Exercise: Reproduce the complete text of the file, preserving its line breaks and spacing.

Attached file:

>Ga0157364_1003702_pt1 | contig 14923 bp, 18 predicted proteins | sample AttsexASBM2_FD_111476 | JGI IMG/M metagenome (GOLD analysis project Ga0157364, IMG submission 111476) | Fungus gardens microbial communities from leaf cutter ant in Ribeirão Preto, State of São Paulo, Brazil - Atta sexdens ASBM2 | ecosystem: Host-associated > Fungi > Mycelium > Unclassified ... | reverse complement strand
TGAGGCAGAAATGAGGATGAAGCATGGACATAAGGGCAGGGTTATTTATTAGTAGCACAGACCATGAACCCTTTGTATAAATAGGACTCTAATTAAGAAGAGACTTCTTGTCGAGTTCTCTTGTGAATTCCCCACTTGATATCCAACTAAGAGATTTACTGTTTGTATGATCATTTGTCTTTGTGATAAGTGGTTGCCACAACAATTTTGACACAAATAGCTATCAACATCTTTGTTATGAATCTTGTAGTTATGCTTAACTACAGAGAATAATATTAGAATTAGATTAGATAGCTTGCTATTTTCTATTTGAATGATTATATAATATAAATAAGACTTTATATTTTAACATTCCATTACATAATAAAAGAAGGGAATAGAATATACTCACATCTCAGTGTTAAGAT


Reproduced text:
>Ga0157364_1003702_pt1 | contig 14923 bp, 18 predicted proteins | sample AttsexASBM2_FD_111476 | JGI IMG/M metagenome (GOLD analysis project Ga0157364, IMG submission 111476) | Fungus gardens microbial communities from leaf cutter ant in Ribeirão Preto, State of São Paulo, Brazil - Atta sexdens ASBM2 | ecosystem: Host-associated > Fungi > Mycelium > Unclassified ... | reverse complement strand
TGAGGCAGAAATGAGGATGAAGCATGGACATAAGGGCAGGGTTATTTATTAGTAGCACAGACCATGAACCCTTTGTATAAATAGGACTCTAATTAAGAAGAGACTTCTTGTCGAGTTCTCTTGTGAATTCCCCACTTGATATCCAACTAAGAGATTTACTGTTTGTATGATCATTTGTCTTTGTGATAAGTGGTTGCCACAACAATTTTGACACAAATAGCTATCAACATCTTTGTTATGAATCTTGTAGTTATGCTTAACTACAGAGAATAATATTAGAATTAGATTAGATAGCTTGCTATTTTCTATTTGAATGATTATATAATATAAATAAGACTTTATATTTTAACATTCCATTACATAATAAAAGAAGGGAATAGAATATACTCACATCTCAGTGTTAAGAT